Confronting Hate & Division, Following the Spirit

Scripture  |  Acts 8:26-39

Background on Text

Our second reading today comes from the 8th chapter of Acts. It is on the surface, a simple story. So simple in fact that I think its easy to miss some of the nuances that would have stood out to people who would have read this around the time it was written. 

First off, this is a story about an Ethiopian, which for the author wouldn’t have meant that this man was from the country Ethiopia, but that he had dark skin, and was from the lands beyond Egypt, unknown exotic lands, far far away. This is a word used to describe the stark differences between the two characters of the story.

Secondly, Philip, the other main character in this story is a Christian and a leader in the early church in Jerusalem. 

He is Greek by birth, and part of a growing number of Christians in the early church, who came to faith in Christ from outside of Judaism. He is accustomed to being in community with people whose customs and heritage are different than his own and working to find common ground in Christ.  Beyond this, in the Jerusalem church, he was charged with taking care of the poor of their faith community, and was likely poor himself.

Finally, the Ethiopian man is a eunuch, which meant he was in the inner circle of the queen. He had power, status, and money, which we’ll see in this story because he's shown traveling in a chariot, and having enough money to have his own copy of a scroll of scripture. One commentator lifted up the contrast between Philip and the Ethiopian man by saying “This story is like a wall street stock broker, pulling his limo over in the streets of New York, to pick up a poor street preacher for Bible study.”

The other important piece to note about this man being a eunuch is that because of this, he isn’t allowed to be a Jew. As we’ll see in this story, he comes to Jerusalem to worship, it seems like he hopes to convert to this faith, after all, he's reading aloud from the Hebrew Scriptures and from the prophet Isaiah but he isn’t allowed to fully take on this faith because of laws in the Hebrew Bible.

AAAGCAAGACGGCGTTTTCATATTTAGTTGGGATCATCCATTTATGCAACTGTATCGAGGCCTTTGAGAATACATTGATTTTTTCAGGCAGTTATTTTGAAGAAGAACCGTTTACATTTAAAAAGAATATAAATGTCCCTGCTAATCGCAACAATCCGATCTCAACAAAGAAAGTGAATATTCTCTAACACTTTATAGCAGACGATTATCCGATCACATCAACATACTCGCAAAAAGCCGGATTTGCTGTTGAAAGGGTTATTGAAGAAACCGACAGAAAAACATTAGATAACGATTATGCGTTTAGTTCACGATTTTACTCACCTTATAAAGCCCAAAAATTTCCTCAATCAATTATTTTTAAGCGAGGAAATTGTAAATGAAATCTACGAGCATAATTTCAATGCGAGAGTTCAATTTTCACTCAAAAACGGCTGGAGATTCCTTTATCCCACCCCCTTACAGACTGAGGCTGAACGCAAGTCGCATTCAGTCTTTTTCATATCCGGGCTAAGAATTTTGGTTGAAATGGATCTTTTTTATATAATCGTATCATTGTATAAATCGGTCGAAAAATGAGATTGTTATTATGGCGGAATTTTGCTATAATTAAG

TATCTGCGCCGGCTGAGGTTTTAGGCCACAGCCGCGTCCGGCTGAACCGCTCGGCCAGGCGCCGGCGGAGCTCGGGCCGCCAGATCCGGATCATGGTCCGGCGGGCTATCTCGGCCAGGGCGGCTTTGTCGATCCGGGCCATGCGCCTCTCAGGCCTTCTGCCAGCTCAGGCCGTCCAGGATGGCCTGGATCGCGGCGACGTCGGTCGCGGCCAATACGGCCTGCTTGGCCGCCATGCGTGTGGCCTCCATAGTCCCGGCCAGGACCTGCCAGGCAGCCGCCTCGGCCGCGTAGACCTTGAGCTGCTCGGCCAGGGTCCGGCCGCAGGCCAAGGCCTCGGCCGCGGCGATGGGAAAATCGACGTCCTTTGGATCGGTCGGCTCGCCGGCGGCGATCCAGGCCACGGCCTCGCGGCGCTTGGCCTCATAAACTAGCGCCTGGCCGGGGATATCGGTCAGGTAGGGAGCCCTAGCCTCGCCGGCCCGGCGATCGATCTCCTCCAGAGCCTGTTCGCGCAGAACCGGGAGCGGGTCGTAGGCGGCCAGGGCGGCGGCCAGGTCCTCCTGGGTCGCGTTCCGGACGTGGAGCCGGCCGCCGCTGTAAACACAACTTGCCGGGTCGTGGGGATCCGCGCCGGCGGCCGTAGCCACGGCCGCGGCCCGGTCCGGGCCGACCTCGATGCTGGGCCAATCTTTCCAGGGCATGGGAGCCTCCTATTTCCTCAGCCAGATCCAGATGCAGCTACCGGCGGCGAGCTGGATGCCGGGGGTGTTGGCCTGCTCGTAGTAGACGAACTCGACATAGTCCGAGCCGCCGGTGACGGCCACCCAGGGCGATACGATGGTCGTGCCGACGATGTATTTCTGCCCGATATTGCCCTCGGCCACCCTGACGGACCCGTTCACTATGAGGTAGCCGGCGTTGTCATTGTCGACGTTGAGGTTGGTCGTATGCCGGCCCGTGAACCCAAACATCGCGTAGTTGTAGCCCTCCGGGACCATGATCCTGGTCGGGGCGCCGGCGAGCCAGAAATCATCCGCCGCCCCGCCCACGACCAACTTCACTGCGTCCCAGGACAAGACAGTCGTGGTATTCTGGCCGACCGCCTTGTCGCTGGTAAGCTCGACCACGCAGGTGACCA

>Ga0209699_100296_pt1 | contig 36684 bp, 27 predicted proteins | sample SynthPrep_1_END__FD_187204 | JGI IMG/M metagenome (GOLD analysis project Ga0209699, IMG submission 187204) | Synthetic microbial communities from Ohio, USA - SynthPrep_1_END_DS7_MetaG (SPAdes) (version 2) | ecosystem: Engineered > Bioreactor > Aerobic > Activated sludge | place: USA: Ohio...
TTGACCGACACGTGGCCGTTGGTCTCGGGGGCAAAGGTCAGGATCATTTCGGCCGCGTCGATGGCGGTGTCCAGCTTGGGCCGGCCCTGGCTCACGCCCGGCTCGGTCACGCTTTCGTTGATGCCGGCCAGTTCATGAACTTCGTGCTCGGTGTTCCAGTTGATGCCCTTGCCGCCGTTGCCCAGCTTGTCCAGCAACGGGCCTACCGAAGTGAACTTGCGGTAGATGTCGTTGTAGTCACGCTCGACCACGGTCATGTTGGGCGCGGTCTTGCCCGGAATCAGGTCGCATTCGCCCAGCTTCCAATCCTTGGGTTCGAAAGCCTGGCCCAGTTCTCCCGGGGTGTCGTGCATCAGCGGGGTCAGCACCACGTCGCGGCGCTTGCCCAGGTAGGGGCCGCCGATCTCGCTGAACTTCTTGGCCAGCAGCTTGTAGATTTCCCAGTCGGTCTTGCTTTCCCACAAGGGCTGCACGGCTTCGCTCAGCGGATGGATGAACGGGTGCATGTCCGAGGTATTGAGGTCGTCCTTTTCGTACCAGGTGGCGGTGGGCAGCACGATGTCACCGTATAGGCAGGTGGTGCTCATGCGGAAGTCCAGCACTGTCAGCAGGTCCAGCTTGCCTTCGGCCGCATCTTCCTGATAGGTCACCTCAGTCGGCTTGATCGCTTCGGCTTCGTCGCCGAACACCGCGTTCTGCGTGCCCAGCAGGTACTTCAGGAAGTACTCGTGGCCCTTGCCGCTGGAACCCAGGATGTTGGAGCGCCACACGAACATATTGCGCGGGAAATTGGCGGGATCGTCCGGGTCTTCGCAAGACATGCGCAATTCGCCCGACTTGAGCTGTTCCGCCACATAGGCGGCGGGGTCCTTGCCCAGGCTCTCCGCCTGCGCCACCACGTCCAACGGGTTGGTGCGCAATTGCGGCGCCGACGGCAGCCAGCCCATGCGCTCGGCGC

This story is intended to lift up stark contrasts. 
Foreignness contrasts with familiar
Affluence with poverty
The exclusion the Ethiopian man experiences in Judaism contrasts with the radical inclusion he experiences in Christ.

I always find it incredible how the Spirit works… 

Karen, Philip, and I picked the scriptures out for our new sermon series months ago. 

We went through the bible and picked out stories of scripture that we thought might tell us something about what it means to be invitational as individual disciples and as a church. 

We looked at different ways in scripture that people have shared their faith 

and talked about Jesus, and we decided to kick off this series with today's story.

We originally liked it because it's a story about a complete outsider, someone totally foreign to the area of Jerusalem and some one totally foreign to faith in Christ. And yet this outsider is completely open to this faith, with Philip’s words and the Spirits work he understands it and decides to accept this faith as his own faith right there in that meeting.